Bailout fund could top €750 billion, Weber says

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Bailout fund could top €750 billion, Weber says
Axel Weber. Photo: DPA

Bundesbank president Axel Weber has floated the possibility of increasing the €750 billion rescue fund for the euro should further bailouts of ailing countries be required.


The remarks came amid fears that euro zone members Spain and Portugal could soon follow Ireland in requesting help from the fund, which was set up in May by European countries and the International Monetary Fund following Greece’s bailout.

Weber, speaking in Paris on Wednesday evening, said Europe would not allow speculators to undermine the euro.

"If that amount is not enough, we could increase it," Weber said. "An attack on the euro has no chance of succeeding."

The fund, to which European countries are contributing €500 billion and the IMF the other €250 billion, aimed to calm fears among investors about the reliability of struggling euro zone members. Ireland’s request to tap the fund has, however, underscored the possibility of other countries being forced to seek emergency loans.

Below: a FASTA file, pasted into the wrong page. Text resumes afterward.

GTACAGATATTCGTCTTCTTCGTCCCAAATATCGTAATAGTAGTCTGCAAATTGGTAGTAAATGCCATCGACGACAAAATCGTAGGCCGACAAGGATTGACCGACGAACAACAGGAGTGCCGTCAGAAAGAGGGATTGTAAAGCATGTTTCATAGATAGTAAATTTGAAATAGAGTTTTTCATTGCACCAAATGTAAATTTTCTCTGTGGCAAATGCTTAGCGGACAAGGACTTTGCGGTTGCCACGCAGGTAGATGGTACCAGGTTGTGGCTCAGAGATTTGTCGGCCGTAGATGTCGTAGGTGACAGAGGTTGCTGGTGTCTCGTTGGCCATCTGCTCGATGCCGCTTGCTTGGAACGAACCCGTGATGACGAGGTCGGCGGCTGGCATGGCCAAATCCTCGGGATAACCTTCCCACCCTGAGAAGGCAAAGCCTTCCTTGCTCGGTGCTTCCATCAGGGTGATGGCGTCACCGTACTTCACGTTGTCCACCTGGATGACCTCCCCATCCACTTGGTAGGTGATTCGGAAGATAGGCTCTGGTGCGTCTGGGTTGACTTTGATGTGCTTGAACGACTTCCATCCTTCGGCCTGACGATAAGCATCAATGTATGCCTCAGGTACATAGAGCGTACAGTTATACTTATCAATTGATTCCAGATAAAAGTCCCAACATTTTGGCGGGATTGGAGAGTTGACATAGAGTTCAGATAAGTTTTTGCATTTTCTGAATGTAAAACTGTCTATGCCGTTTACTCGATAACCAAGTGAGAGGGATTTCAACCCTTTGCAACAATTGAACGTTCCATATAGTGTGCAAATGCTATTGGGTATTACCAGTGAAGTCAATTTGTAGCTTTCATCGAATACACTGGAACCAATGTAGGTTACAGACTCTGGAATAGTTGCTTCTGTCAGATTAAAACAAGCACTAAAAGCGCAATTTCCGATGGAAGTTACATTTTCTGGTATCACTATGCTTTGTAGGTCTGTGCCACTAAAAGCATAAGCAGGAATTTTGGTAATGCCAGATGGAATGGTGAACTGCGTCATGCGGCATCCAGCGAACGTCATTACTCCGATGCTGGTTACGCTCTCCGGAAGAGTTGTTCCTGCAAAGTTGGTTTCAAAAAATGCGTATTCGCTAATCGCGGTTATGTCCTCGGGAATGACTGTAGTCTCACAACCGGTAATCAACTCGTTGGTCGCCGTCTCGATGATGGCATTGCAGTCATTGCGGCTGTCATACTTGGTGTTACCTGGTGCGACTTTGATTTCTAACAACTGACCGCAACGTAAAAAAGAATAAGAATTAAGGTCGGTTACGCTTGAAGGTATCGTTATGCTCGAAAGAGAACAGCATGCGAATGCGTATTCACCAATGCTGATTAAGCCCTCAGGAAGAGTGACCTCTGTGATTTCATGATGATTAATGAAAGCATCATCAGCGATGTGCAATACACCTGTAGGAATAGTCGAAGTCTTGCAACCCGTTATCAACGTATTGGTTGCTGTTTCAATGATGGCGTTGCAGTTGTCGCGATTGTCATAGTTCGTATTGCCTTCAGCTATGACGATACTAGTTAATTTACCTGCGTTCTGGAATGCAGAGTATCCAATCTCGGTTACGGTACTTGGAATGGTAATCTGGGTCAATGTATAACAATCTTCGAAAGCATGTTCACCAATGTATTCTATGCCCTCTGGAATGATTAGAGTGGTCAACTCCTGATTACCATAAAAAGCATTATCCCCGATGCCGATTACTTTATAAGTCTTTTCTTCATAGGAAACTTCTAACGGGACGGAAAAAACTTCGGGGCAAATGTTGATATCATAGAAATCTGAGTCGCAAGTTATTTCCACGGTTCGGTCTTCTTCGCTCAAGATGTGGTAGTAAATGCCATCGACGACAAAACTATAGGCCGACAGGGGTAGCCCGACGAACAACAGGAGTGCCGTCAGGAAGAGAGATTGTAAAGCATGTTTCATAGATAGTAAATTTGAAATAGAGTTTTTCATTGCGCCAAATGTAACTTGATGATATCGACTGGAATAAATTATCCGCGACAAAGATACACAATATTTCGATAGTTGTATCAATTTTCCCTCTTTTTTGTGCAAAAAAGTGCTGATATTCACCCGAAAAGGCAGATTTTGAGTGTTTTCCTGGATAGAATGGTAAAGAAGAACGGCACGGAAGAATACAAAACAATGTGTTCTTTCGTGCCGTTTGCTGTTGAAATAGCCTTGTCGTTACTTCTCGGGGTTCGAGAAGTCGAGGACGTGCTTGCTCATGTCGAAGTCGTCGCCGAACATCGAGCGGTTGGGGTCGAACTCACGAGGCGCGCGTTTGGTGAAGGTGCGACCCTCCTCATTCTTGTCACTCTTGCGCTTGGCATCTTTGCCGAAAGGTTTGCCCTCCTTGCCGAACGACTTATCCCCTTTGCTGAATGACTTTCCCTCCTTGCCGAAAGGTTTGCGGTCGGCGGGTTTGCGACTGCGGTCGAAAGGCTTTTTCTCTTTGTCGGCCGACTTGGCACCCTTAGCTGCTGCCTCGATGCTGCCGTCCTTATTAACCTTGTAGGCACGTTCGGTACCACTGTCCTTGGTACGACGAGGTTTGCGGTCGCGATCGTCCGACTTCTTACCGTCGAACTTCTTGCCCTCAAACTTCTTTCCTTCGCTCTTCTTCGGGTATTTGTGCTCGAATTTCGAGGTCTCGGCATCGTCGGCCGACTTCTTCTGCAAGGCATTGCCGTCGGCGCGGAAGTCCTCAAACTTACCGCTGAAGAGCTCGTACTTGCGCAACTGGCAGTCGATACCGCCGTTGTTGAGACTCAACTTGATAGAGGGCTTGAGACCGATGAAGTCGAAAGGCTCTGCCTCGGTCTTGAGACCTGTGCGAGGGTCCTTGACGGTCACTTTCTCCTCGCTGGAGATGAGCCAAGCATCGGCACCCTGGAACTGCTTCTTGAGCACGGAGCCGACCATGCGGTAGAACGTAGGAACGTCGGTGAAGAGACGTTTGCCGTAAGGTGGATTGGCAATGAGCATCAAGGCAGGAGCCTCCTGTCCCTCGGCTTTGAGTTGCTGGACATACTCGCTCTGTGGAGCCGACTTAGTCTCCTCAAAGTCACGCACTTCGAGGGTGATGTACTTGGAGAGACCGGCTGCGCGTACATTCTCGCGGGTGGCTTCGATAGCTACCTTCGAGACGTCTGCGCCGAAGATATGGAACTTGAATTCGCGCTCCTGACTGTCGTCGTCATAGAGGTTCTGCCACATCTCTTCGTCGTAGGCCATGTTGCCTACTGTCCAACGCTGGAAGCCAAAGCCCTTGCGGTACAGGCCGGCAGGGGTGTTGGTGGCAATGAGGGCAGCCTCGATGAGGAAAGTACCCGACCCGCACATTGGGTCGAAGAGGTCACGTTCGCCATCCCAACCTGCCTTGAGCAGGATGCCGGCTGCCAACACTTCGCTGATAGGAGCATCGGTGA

On Thursday, the head of the fund, Germany’s Klaus Regling, insisted there would be enough money and that there was no way the current debt crisis could sink the euro.

“The safety umbrella would be big enough for everyone," he told daily Bild.

Asked whether there was a danger of the eurozone collapsing, Regling said: “The risk is zero.”

“It is unimaginable that the euro could fail. No country would leave the euro of their own free will - for weak countries, it would be economic suicide and for the strong countries too.”

However he acknowledge that “there is some uncertainty as to whether the crisis could spread to other countries.”

On Wednesday, Ireland unveiled a €15-billion austerity package required to unlock an international bailout reportedly worth €85 billion, slashing public sector pay and pensions but refusing to raise corporate tax.

Regling said he "in no way" believed the crisis could spread to European heavyweights Italy and France.



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